The Brooklyn Bridge

Forget its architectural beauty, its iconic shape and how it changed New York forever by binding Manhattan and the mainland. Yes, the Brooklyn Bridge is a wonder that has never been equaled, not by the many bridges built after it -- the Golden Gate Bridge seems, like all things San Francisco compared to New York, a gay younger brother -- nor by any other construction in Brooklyn..

But its importance to the city lies the stories it has provided it with -- living illustrations of the "everything goes" panache of the city.

The Stirring Ballad of Steven Brodie


Steven was the first Brodie born in American soil, after his parents emigrated there from Ireland. In the late 17th century, he was 25 and, according to The New York Times, was "a tall, slim man who looked very much like an overgrown street boy." Which, one assumes, played an important part in the way he transcended to fame.

In 1886, Brodie befriended a Brooklyn bartender called Chuck Connors -- a notorious con man who had found a niche charging visitors for touring with him and hearing his blatant (yet apparently believable) lies and fabrications about the city's history. For color's sake, he included visits to fake opium dens.

However, what Brodie had to offer Connors was much more spectacular -- he waged he would jump right off the Brooklyn Bridge from its tallest point (the mid span) and straight into the East River 135 feet below. If he survived, Connors waged to pay him $200 (roughly $5,000 today).

Connors immediately accepted and, realizing the magnitude of the deal, also summoned a pack of witnesses to behold the feat from the river's shore. He was smart enough to include a reporter from The New York Times for publicity's sake.

They all watched in awe how Brodie kissed his wife goodbye and walked towards the bridge. He disappeared into the distance. He reappeared in the the bridge's mid span a few minutes later. Without much hesitation, he plunged into the void, feet first.

A few minutes of suspense ensued. Connors and the witnesses watched the river's water, which remained still as gelatin. If they had any common sense, they probably assumed Brodie had died. Until he emerged on the shore. His leg hurt, he claimed, and was a bit dizzy. But he had made it.

After such a victory, the $200 were just the tip of the iceberg. With all the witnesses his feat had had, his story would soon spread all over New York. Steven Brodie would go on to become the first New York folk hero.

Posters with his face were pasted in the walls (you can see them yourself at the Library of Congress, with the audacious statement "Champion Bridge Jumper of the World"). Slang expressions were created with his name ("to pull a Brodie" came to signify the achievement of an improbable, flamboyant task). He became rich with the saloon he opened near Grand Street (and he would also get to be more famous for giving away sandwiches to the homeless who stopped by it). He was a New York icon.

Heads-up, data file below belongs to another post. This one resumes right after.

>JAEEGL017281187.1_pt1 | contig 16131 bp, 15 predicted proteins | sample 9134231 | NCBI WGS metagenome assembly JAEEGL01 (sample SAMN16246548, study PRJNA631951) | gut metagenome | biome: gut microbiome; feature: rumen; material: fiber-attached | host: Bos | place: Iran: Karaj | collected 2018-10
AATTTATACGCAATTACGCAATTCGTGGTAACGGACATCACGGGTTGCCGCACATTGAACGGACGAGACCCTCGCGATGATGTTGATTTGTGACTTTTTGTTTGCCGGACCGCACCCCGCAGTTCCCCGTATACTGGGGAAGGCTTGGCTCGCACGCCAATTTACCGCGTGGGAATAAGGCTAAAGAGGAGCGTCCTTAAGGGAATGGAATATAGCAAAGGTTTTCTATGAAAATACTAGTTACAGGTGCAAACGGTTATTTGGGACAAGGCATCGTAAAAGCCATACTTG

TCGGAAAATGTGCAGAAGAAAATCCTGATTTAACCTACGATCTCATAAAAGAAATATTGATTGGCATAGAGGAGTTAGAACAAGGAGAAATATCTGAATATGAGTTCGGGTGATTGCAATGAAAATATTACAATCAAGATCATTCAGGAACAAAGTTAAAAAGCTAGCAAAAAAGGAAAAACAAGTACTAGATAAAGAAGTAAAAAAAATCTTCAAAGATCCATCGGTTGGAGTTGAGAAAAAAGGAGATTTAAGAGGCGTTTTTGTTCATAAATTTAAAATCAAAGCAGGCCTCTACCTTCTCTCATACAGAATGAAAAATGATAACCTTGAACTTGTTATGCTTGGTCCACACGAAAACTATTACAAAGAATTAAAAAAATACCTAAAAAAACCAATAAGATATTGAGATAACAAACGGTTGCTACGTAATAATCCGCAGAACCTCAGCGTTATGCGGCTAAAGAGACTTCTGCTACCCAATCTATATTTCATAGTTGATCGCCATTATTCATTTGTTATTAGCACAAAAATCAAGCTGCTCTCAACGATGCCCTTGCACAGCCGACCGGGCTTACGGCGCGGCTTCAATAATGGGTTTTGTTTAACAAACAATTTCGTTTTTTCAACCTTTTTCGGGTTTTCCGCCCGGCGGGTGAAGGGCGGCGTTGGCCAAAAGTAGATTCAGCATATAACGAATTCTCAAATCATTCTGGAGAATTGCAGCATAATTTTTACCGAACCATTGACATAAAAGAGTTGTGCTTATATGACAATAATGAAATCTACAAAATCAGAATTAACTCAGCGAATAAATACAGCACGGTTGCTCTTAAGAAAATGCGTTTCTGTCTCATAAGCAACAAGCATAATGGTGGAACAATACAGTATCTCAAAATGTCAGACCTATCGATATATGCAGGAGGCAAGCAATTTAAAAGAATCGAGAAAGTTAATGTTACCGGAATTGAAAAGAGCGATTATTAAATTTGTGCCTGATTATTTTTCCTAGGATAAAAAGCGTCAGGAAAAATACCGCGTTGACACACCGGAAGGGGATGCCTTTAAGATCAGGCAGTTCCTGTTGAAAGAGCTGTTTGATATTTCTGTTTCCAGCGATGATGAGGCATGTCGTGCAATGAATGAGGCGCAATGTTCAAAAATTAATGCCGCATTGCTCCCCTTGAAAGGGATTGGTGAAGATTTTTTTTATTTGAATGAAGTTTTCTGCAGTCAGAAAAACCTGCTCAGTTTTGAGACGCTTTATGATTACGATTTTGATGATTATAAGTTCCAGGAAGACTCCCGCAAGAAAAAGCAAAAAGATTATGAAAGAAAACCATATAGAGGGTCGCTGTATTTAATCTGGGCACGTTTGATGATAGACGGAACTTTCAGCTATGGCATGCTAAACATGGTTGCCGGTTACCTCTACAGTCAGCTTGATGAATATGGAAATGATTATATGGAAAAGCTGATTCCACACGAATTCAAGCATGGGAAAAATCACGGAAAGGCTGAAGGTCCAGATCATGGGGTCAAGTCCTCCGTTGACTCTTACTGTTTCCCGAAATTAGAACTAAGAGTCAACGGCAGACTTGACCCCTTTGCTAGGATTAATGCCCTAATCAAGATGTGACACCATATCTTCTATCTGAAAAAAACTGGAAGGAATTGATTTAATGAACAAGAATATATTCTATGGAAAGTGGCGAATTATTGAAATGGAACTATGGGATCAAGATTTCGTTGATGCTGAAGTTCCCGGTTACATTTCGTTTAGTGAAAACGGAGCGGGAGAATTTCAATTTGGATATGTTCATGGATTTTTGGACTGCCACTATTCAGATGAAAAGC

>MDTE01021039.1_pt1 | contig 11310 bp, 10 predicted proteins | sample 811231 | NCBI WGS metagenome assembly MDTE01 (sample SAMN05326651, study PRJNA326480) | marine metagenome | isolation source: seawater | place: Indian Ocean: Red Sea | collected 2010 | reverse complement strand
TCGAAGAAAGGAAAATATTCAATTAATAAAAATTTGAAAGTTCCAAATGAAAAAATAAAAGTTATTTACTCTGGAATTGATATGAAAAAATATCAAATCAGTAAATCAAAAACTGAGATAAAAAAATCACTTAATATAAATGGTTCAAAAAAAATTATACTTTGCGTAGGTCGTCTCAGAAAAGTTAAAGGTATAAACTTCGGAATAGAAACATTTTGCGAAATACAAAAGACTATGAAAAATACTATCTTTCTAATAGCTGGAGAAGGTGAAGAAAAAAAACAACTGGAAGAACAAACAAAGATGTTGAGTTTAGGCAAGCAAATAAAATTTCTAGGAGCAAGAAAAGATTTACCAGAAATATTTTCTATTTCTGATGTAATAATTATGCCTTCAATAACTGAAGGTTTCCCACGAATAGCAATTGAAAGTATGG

Some years after his fame had peaked, it was revealed that he never jumped off the bridge. He had very intelligently conned New York's biggest conman into hiring Brodie's own friends as witnesses of the bet. His friends then proceeded to throw a dummy off the Bridge while he, much more comfortable in a nearby rowboat, waited for the exact moment in which to jump to the water and emerge in plain view while his dummy sank.

History is written in merciless and fickle ink.

"Don't Buy the Brooklyn Bridge"


What a sight the Brooklyn Bridge must have been to immigrants in the early 20th century. Just as they would arrive to a new, foreign land they would be welcomed by the biggest bridge known to men at the time (the Bear Mountain Bridge, also in the state of New York, would not be completed until twenty years later).

If one could still see under those eyes, one would understandably believe that anything was possible in this country.

And George C. Parker knew what to do with that belief.

Parker was one of the most inspiringly shameless con men in American history. Unlike many others in later years, he understood that the key in his profession is to make the con so outlandishly big that the victims feels it justifies any request no matter who bizarre or excessive.

George C. Parker liked to sell the Brooklyn Bridge. To anyone. He would sell it about twice a week. He had a series of credible-looking documents which gave gullible people (normally clueless immigrants) the impression that he was the legitimate owner of the bridge. Under a series of circumstances, he would add, he had found himself in the obligation to part with his property -- which was a shame because any man controlling the bridge's traffic would make a fortune.

He was so good at his job that the police had to kick several self-proclaimed proprietors out the Bridge and explain to them that it had all been a hoax and that they would have to remove their wooden toll barriers before a car ran over them. He also went down to popular parlance -- "Don't buy the Brooklyn bridge" and "I've got a bridge to sell you" survive to this day as a synonyms for a person's navieté.

As Parker perfected his technique (and even somehow managed to create an office to make his real estate business seem more legitimate) he would also sell other iconic landmarks like Colonel Grant's tomb or the Statue of Liberty.

Since he spawned more than one imitator, the authorities decided to greet immigrants with an informative sign that said "You can't buy public property". Parker's business went down the drain and he would die in Sing Sing prison.

He was probably the only American hero to die there.